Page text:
If you are married, it is so important to discuss with your spouse what (if any) role they want to play in your children’s faith formation and what that will look like throughout the week. If your spouse doesn’t want any role whatsoever, you need to respect that decision, but at the same time, don’t acquiesce and give children the impression that our faith is only for Sundays at Mass.
Your domestic Church may look different depending on your season of life. If you are solo, perhaps it is saying bedtime prayers with your children while your spouse is in another room, praying the rosary in the car, listening to a great Catholic podcast when doing chores and your spouse is at work, or reading the Sunday Gospel with your children and doing a monthly liturgical craft. Do whatever is reasonable and what works for your family.
Faith formation FOMO (fear of missing out) can be a real thing. Do not beat yourself up if you can’t do all the things you want to do all of the time. You aren’t a bad parent if you don’t enroll your children in all the catechesis programs out there. When you’re living a life of prayer, the Holy Spirit will inspire you with what devotions, ministries, events, etc. you need at the time.
4. Respond with simplicity, truth, and charity to your children’s questions
Another challenge of being the spiritual leader for your household is knowing how to respond when your children ask (and they will) why members of the family don’t practice the Faith. There are a couple ways to approach the question, “Why doesn’t daddy/mommy go to Mass with us/ join us for bedtime prayers/go to Confession, etc.” and how you answer them will depend on their maturity level and other contextual factors. My response is usually simple and straightforward: “Your father is an adult and he makes his own decision whether or not he wants to practice the Faith. God wants us to choose Him freely and He respects our freedom. When you are an adult, you can choose to practice the Faith, but until then, I am responsible for helping you to know, love, and serve Jesus and His Church, and that includes going to Mass and having a daily prayer life."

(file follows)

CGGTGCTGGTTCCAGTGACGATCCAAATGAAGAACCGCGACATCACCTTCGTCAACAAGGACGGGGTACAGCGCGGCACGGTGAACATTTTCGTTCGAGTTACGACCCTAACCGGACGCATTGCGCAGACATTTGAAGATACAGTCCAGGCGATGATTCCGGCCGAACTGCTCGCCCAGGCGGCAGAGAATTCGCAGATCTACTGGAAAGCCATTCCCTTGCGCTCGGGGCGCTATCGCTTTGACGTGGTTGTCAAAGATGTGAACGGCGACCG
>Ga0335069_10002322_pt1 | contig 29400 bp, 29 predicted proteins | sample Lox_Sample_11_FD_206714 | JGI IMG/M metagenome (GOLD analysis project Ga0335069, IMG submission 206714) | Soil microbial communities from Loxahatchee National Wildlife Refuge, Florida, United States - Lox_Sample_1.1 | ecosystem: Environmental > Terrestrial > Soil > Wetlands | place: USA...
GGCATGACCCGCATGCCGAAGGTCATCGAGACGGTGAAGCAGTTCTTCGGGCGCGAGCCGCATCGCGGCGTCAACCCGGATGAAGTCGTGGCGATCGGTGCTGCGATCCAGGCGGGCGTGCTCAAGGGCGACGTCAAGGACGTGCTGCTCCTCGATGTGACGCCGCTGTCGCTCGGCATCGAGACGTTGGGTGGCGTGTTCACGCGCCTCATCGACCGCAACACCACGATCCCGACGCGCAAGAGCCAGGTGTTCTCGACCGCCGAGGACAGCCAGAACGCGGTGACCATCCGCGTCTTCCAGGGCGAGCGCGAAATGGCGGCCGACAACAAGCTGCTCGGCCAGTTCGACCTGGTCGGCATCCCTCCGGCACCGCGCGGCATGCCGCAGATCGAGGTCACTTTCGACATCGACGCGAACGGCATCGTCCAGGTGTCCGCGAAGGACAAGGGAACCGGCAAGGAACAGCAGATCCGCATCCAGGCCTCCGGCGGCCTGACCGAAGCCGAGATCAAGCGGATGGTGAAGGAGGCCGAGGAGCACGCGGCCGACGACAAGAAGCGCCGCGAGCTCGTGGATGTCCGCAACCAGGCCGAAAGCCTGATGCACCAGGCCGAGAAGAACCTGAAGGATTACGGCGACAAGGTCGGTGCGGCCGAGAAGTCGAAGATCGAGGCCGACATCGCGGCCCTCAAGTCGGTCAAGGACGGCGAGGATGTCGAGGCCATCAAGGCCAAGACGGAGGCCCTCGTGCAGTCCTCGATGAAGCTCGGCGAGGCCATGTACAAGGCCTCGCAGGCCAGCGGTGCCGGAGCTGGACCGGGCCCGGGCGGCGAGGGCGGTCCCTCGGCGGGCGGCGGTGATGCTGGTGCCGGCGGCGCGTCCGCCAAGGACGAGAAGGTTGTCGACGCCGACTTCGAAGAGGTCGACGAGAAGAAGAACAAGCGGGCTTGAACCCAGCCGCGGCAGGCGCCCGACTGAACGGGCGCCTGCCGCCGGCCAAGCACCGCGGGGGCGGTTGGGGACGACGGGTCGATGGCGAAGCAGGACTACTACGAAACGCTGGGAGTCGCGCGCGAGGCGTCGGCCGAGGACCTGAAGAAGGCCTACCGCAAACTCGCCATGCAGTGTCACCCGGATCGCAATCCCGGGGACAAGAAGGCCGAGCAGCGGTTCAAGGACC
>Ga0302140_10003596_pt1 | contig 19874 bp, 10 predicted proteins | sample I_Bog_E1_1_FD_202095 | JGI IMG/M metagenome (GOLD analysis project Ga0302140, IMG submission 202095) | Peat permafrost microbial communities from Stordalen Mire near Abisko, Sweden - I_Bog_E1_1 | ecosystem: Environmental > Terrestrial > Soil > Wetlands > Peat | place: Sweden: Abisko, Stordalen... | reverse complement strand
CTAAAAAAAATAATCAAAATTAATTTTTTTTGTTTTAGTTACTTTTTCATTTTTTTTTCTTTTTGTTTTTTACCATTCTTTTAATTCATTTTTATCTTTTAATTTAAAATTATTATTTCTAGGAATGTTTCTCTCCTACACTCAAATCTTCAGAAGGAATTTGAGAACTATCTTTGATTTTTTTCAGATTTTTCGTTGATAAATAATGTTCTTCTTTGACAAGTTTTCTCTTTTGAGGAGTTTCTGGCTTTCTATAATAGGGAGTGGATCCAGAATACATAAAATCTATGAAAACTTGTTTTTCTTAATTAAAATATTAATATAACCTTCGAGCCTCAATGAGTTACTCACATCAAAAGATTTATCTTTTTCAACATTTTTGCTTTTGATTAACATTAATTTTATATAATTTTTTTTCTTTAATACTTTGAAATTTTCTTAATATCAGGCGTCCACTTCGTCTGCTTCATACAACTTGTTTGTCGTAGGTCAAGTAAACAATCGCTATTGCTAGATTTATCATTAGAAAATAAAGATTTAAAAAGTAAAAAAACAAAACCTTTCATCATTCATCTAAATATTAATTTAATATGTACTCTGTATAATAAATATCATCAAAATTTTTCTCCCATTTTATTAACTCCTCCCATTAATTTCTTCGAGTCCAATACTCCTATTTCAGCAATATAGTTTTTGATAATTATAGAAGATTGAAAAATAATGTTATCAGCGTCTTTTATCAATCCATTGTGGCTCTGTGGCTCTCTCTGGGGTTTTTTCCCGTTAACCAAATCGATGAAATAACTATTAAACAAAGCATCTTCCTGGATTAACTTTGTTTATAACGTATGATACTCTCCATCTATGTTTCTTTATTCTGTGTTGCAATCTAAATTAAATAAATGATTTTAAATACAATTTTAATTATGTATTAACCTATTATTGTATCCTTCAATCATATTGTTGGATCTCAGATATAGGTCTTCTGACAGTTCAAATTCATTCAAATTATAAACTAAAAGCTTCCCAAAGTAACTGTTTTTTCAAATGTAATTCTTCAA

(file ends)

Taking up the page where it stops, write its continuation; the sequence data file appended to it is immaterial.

5. Created for community: Find and nurture your village
Creating a village of other faithful practicing Catholic families is one of the best things you can do to continue raising saints, to find encouragement, to be held accountable, and to use your gifts to serve. As St Maximilian Kolbe said, “God sends us friends to be our firm support in the whirlpool of struggle. In the company of friends, we will find strength to attain our sublime ideal.” You are not alone. The unfortunate reality of living in a broken world is that there are so many families where only one parent practices the Faith. God knows what you need when you need it and that includes bringing people into your life that will keep you on the straight and narrow path. Choose your friends wisely as they will influence whether you continue to choose Him everyday.
I will leave you with the words of Servant of God, Dorothy Day, a single mother who had a dramatic conversion to the Faith. “The older I get, the more I meet people, the more I am convinced that we must only work on ourselves, to grow in grace. The only thing we can do about people is to love them.”
God knows your struggles. He knows how much you deeply desire for your spouse to grow in a personal relationship with Him. Model the faith, trust in God, and the rest will follow.
In Corde Immaculatae Mariae,
Andrea is a community building, coffee loving, revert Catholic mom who realizes she needs Jesus to take her wheel every day! She has been married for 12 years, and has been blessed with two children and one above. She realizes she's not all that and a bag of chips and depends on prayer, Confession, and the Eucharist to guide her in her vocation. Her favourite pastimes include having heart to heart conversations and bustin' a gut over the latest memes and internet sensations (tortilla slap challenge, amiright?), going for a weekly lunch date with her husband so they can catch their sanity from the busyness of family life, and dabbling in graphic design and writing.